Kua puta mai tētahi pukapuka hōu –  “He Reo Tuku Iho”

Awanui Te Huia: nō Manako te whakaahua

Here is a copy of the original interview (from Manako archives) –

Here is my slowly spoken version of the passage below:

I have not included a vocab list this time, but there is an English version at the end of the reo Māori passage. Mauriora tātou!

Ko te kaupapa o tēnei uiuinga, ko te puta mai o tētahi pukapuka hōu, He Reo Tuku Iho, nā Awanui Te Huia i tuhi. Ko te tino mahi o te pukapuka nei, ko te whakamārama i ētahi hua i puta mai i tētahi rīpoata e kīia nei ko Manawa Ū ki te Reo, nā Te Mātāwai tēnei i tono. Kua kohia e Awanui ētahi o ngā tino whakaaro i tērā rīpoata, ā, ko ia hoki te tino kaituhi o te rīpoata nei. Ko Tākuta Maureen Muller, ko Tai Ahu, ko Ririwai Fox hoki ētahi atu kaituhi o te rīpoata, otirā ko Awanui te mea matua.

Ko te tino kaupapa o te pukapuka, o te rīpoata hoki, ko te ako i te reo Māori hei reo tuarua. I tēnei wā, mō te nuinga o ngā Māori, ehara i te reo Māori he reo tuku iho mai i ngā māmā ki ngā pēpi, engari, ko te whakaaro, nā tēnei pukapuka ka piki haere ā tōna wā tēnei momo tuku iho i te reo.

I kimihia i te rangahau o Manawa Ū ki te Reo ngā rautaki kia pai ai te whakaako i te reo, me ngā rautaki pai mō ngā ākonga. Ko ētahi āhuatanga nui, ko te tuakiri o te ākonga me ngā uauatanga o tēnei mahi te ako i te reo hei reo tuarua. Otirā, ko te mea nui ki a Awanui, ka taea te ako i te reo Māori hei reo tuarua, ahakoa ngā raru me ngā āwangawanga i kōrerotia i te uiuinga.

E ai ki a Awanui, he mea āwhina mehemea ka mōhio te ākonga ki ētahi o ngā raru e pā ana ki te ako i te reo Māori hei reo tuarua. Kua kitea i roto i tōna ake whānau kāore rātou i te mōhio ki ētahi o ēnei momo āhuatanga e whakararu ai pea i a rātou e ako ana i te reo hei reo tuarua. Ki tō Awanui whakaaro, he pai te whakamārama ki a rātou ēnei momo uauatanga, otirā kia akiaki ai i a rātou i tō  rātou ara reo Māori.

E ai ki a Awanui, he kupu whakatūpato hoki i te pukapuka mō ngā tāngata Pākehā e ako ana i te reo Māori kia pai ai ā rātou tū hei tangata e tino whai wāhi ai i tēnei whenua, i Aotearoa. Ki a ia, me whānui ake ā rātou tirohanga – ki te ao tōrangapu, ki te hītori o te whenua nei, me ngā raru e pā mai ana ki te iwi Māori. Ehara i te mea ka nui tēnā te kōrero Māori noa iho.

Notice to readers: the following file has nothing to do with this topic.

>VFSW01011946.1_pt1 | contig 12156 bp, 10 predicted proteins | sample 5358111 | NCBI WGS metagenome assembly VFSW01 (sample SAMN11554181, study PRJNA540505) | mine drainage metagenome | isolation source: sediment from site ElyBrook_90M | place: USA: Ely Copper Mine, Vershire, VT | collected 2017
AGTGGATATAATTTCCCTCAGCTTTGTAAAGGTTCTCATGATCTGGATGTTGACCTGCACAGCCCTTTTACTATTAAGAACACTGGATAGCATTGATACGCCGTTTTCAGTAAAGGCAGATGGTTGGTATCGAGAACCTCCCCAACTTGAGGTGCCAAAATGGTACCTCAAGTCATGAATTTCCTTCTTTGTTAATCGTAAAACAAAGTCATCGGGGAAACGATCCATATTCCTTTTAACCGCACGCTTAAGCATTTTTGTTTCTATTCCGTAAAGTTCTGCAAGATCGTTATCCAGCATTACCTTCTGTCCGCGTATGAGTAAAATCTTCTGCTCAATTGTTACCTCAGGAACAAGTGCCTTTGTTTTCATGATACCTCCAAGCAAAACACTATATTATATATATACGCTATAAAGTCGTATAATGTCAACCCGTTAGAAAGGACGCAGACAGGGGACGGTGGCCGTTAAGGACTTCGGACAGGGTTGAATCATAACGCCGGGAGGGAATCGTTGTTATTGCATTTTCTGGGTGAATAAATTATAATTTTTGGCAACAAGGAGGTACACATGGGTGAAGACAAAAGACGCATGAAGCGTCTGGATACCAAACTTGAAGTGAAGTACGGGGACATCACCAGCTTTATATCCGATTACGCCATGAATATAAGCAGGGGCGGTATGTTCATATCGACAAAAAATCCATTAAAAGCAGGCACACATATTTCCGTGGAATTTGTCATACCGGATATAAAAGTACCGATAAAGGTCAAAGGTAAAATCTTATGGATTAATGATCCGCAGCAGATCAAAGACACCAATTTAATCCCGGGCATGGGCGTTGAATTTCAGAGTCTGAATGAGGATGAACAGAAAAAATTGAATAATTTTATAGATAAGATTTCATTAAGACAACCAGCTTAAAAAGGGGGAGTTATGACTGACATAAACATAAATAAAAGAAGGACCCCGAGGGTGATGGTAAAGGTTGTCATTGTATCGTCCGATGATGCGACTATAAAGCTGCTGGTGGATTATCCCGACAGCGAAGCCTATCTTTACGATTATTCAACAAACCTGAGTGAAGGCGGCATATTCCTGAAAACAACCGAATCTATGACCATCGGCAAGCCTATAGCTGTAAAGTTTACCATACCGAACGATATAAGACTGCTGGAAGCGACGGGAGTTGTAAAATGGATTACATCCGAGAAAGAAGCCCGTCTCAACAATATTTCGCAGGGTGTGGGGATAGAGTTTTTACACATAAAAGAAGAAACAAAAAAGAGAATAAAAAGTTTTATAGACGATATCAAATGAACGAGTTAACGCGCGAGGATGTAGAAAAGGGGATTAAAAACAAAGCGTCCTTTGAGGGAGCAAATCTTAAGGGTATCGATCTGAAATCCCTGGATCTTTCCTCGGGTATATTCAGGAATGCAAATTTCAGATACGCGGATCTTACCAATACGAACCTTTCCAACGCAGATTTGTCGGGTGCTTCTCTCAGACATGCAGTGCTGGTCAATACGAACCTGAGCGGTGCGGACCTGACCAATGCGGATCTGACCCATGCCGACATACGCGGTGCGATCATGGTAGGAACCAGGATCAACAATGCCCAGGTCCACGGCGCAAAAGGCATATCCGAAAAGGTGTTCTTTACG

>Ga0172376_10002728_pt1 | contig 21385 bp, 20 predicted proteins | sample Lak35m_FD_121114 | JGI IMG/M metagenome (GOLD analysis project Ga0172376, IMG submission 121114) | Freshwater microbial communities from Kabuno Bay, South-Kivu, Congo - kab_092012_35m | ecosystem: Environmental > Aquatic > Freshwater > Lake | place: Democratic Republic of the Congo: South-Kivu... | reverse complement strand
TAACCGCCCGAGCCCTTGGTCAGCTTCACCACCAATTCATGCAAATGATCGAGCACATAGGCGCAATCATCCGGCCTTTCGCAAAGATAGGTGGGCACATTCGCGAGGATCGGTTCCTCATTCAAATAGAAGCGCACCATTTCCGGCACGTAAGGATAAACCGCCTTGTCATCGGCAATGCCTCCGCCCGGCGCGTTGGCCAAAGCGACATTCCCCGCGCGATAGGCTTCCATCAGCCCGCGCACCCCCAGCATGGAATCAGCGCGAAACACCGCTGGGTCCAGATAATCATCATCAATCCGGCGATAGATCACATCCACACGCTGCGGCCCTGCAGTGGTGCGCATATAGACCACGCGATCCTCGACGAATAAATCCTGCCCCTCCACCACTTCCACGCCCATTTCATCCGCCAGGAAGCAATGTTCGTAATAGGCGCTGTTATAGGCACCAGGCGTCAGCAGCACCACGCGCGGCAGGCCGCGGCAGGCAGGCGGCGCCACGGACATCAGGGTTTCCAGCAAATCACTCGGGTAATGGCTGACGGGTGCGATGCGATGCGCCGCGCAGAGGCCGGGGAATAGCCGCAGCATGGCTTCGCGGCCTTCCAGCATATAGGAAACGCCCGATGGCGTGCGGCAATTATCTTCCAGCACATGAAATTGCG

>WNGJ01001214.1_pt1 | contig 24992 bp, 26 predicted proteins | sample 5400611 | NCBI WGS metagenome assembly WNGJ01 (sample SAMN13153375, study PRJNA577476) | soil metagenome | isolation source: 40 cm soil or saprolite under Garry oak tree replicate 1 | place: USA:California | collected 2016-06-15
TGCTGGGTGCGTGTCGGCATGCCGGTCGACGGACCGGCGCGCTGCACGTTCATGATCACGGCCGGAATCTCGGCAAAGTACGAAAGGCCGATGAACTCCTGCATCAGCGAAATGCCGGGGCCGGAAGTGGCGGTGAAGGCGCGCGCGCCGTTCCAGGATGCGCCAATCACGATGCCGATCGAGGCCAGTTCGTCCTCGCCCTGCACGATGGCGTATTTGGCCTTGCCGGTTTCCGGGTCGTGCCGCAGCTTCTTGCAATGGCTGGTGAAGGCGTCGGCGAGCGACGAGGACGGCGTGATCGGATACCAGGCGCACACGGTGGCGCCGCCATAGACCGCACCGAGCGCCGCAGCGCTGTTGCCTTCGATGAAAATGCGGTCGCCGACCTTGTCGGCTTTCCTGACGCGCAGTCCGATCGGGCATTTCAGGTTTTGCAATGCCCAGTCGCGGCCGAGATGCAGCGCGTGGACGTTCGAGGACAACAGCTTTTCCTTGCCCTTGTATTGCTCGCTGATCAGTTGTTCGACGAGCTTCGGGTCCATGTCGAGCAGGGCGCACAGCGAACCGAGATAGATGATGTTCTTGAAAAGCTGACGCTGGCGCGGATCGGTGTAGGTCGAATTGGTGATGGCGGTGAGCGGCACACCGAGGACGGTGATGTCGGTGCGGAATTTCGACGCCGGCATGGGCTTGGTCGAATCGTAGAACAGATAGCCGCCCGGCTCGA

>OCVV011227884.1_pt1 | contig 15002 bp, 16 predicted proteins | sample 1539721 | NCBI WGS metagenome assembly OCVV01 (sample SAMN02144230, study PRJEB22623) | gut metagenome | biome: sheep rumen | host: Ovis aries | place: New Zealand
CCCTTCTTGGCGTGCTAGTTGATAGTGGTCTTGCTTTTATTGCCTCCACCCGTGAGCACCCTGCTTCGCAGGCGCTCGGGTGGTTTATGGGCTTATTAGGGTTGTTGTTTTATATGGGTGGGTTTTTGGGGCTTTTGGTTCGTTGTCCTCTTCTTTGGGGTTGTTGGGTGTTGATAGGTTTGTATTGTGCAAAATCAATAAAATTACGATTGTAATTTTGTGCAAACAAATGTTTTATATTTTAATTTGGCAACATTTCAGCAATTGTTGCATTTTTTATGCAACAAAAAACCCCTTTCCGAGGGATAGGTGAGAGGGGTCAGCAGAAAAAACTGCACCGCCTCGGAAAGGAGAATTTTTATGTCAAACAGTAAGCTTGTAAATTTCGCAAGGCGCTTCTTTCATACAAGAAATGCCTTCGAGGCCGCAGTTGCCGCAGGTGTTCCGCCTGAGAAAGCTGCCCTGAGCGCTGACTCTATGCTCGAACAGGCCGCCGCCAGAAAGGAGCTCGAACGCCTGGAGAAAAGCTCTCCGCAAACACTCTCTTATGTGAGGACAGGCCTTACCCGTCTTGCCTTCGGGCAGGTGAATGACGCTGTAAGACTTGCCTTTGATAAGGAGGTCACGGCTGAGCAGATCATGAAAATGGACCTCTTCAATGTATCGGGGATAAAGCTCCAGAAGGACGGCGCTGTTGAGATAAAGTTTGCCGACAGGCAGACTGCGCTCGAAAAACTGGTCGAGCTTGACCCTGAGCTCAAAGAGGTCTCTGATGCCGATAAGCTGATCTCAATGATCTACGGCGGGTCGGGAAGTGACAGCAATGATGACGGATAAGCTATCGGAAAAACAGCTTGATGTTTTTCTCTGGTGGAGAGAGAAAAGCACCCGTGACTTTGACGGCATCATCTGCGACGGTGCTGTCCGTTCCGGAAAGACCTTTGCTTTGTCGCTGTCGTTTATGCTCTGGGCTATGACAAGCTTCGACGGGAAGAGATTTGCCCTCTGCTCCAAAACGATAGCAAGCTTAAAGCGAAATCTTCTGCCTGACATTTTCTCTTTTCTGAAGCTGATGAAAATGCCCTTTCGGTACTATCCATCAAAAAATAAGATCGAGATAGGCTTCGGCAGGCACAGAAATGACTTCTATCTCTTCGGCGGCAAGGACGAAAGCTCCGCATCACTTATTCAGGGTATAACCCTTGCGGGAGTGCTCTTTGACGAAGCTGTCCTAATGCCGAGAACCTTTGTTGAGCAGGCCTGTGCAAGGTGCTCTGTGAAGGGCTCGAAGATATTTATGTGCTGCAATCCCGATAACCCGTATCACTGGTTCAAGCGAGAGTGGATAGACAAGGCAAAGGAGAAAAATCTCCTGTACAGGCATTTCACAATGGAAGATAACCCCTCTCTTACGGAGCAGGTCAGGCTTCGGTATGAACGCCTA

English translation

The topic of this interview is the arrival of a new book – He Reo Tuku Iho (ie A language Handed Down), written by Awanui Te Huia. The main task of this book is to explain the things which emerged in a report called Manawa Ū ki te Reo, commissioned by Te Mātāwai. Awanui gathered some of the main ideas from that report, of which she was the principal writer. Dr Mauren Muller, Tai Ahu and Ririwai Fox also helped write the report, but Awanui had the main role.

The main subject of the book, and of the report, is learning and teaching the Māori language as a second language. At his time, for most Māori the Māori language is not passed down from mother to baby, but the intention is that through this book that eventually this means of transmission will increase.

The research laid out in Manawa Ū ki te Reo was seeking strategies to improve the teaching of the language, and helpful strategies for learners. Some major aspects which emerged were (issues of) identity, and the difficulties of this activity, learning Māori as a second language. However, for Awanui, the main thing is that Māori can be learnt as a second language, despite the problems and anxieties that can occur.

According to Awanui, it’s helpful for the learner to know about some of the issues that impact learning Māori as a second language. In her own family it was evident that they were not aware of some of these things that can perhaps impact negatively their learning (Māori ) as a second language. Awanui thinks that it’s good to explain these sorts of difficulties to them, but also to encourage them in their learning pathway.

Awanui says that she also gives a cautionary word in the book for Pākehā who are learning Māori with the aim of taking a more full part in this land of Aotearoa. For her, they should have a more broad view – (taking an interest in) politics, the history of this country, and the troubles that affect Māori. It’s not enough to just speak Māori.

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Kia ora koutou – it takes several hours of work to put together each post on ‘Kōrero Poto.’

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Mauriora tātou!

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